After a fight between rival karate dojos got out of hand at the end of Season 2, Cobra Kai veteran Johnny Lawrence (William Zabka) seeks redemption by helping his young mentee Miguel (Xolo Maridueña) get over a serious injury.
Cobra Kai is a small miracle. It’s an extremely belated TV sequel to and spin-off from the ’80s Karate Kid movies, made for the now defunct YouTube Red premium service, then subsequently picked up by Netflix, where it’s become a word-of-mouth phenomenon. Its half-hour episodes are part mini-action movies, part sitcom, part high-school comedy-drama, all made in a self-consciously kitsch style as if filmed 30 years ago, while also incorporating actual footage from those ’80s movies. (Imagine The Mandalorian suddenly cutting to a scene from The Empire Strikes Back to illustrate a plot point.) And the series stars two fiftysomethings — William Zabka and Ralph Macchio — reprising their roles from the original film franchise and frequently engaging in full-on martial-arts mania. Or at least, their brilliant stunt doubles do.
This is a show so meta, it provides a running commentary about itself. In the Season 3 premiere, for example, when the West Valley High PTA is debating whether to ban karate after the brawl at the end of Season 2, and it’s beginning to feel a lot like Footloose, Macchio’s character Daniel LaRusso says, “There’s no need to turn this into a karate Footloose.” Then when Daniel decides to team up with lifelong rival Johnny Lawrence (Zabka) to find Johnny’s estranged son, they start spouting buddy-cop-movie clichés, and Daniel’s wife Amanda’s (Courtney Henggeler) reaction is, “What are you, Tango and Cash?” “Tango and Cash were narcotics detectives,” replies Johnny. “This is totally different.”
There’s something moving about watching these actors getting this unexpected chance to relive golden moments.
Somehow this smart, self-referential schtick never feels smug, mostly because we care about the characters spouting it. The conflict between the ageing karate kickers builds on the strengths of the actors, and the emphasis this time round is as much on Zabka’s dim-witted goofball Johnny as it is on Macchio’s straitlaced LaRusso. The master/pupil relationship in Cobra Kai, designed to echo the one between Daniel and Mr Miyagi in The Karate Kid, is that of Johnny and his bullied teen neighbour, Miguel (Xolo Maridueña). When Miguel ends up in hospital, possibly paralysed, Johnny’s hilariously desperate attempts to help his recovery include setting fire to his legs and taking him to a Dee Snider from Twisted Sister heavy-metal concert.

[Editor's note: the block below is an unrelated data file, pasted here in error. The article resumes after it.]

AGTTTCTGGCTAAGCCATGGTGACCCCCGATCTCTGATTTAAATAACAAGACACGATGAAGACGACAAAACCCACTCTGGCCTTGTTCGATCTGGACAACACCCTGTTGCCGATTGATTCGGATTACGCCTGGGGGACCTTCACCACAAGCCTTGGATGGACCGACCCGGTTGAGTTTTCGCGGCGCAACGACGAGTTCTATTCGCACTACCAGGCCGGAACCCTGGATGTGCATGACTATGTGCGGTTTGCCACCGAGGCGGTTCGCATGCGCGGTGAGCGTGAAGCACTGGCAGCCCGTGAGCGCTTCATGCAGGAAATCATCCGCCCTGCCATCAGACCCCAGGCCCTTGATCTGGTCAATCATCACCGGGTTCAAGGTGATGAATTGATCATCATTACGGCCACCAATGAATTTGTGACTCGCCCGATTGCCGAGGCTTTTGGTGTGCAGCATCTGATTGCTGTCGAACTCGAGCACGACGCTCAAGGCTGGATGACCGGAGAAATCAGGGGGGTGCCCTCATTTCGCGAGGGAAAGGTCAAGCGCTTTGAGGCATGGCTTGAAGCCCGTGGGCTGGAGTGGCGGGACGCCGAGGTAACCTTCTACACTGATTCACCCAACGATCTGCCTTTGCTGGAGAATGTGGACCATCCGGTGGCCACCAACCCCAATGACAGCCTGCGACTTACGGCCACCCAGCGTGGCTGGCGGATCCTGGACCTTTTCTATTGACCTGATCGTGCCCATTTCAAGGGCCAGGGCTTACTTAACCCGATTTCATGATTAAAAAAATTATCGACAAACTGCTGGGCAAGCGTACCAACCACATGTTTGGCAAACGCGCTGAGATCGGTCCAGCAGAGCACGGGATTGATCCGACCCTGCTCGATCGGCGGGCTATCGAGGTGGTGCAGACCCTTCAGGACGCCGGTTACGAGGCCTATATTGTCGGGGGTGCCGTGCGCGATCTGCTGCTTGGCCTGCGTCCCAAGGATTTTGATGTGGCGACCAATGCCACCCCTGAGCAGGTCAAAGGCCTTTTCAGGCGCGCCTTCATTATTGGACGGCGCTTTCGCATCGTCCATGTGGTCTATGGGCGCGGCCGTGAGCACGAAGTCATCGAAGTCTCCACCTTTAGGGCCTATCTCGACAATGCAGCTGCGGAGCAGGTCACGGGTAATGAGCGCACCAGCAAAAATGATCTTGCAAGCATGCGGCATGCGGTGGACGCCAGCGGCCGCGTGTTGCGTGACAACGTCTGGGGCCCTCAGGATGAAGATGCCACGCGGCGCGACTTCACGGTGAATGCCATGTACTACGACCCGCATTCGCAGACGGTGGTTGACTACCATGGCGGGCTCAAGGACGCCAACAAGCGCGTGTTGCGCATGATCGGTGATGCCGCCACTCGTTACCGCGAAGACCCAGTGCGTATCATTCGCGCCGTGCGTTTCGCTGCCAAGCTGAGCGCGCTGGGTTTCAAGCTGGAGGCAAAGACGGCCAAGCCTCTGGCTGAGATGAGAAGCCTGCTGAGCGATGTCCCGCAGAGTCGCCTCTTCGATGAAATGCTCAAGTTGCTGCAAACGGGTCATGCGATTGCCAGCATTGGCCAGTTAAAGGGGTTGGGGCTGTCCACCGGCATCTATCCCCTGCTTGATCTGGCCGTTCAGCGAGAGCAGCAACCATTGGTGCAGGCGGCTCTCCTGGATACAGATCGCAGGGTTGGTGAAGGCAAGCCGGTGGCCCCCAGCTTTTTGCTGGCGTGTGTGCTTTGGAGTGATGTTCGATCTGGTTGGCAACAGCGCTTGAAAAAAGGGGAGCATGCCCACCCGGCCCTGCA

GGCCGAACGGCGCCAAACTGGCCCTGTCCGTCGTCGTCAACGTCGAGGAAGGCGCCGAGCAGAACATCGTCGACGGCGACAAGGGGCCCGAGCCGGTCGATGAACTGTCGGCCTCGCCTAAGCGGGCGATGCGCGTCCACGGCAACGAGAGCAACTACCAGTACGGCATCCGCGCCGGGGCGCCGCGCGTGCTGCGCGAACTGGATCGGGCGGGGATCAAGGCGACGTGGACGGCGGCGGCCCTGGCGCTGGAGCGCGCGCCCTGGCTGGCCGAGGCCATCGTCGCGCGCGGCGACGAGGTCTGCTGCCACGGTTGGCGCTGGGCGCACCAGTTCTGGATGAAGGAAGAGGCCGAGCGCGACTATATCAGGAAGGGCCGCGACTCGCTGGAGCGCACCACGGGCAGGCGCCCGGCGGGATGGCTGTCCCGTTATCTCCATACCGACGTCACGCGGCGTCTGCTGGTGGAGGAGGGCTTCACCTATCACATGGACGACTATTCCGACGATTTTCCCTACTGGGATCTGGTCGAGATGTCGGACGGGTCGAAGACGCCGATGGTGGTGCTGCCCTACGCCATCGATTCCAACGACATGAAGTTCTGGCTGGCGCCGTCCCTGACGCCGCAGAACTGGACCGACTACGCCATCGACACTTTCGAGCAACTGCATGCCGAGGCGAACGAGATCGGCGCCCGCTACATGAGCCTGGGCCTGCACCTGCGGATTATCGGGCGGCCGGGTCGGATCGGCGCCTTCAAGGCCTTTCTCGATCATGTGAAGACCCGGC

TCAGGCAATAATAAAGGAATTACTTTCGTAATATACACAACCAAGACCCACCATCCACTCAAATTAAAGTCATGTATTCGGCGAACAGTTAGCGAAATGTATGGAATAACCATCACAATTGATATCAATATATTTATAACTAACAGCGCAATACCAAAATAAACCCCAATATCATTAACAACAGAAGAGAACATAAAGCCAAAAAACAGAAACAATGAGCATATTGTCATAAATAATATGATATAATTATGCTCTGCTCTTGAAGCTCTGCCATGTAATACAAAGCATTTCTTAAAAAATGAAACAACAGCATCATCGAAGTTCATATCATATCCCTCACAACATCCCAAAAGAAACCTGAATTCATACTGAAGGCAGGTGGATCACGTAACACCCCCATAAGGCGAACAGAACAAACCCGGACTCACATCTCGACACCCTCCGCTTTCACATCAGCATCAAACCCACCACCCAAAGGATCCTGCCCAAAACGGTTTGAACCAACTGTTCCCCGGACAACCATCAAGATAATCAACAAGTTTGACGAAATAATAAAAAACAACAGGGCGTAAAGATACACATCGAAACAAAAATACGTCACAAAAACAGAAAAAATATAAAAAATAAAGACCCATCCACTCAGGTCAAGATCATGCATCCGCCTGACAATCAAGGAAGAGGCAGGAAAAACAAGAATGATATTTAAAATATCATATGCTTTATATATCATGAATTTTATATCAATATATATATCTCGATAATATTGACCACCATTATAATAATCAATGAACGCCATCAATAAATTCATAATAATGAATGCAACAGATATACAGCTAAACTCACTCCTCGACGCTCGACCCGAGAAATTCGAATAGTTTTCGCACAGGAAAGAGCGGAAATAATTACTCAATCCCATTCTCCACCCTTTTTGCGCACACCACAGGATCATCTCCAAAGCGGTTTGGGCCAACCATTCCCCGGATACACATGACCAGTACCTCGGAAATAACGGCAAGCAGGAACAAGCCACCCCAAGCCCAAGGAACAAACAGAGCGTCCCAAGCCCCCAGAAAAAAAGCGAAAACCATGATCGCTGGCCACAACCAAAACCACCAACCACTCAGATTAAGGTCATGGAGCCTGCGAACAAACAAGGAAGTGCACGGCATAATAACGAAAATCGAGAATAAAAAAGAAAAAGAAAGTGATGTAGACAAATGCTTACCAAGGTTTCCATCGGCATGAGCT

This third season finds even more insanely nonsensical scrapes for Johnny to get into than before, while also providing way more for Macchio’s Daniel to do, especially when he visits Japan, which turns into an excuse to shoehorn in more cameos from the original Karate Kid cast. There’s something moving about watching these actors getting this unexpected chance to relive golden moments from their careers, clearly delighted to be reprising their roles over three decades since we last saw them. And here’s where the show’s fondness for incorporating footage from the films works so well — these vignettes are warmly nostalgic yet tinged with sardonic wit. Much like the whole life-affirming show.
This object lesson on how to make a TV spin-off from an old movie franchise is even more fun third time round, and you don’t even need to be a Karate Kid fan to enjoy it.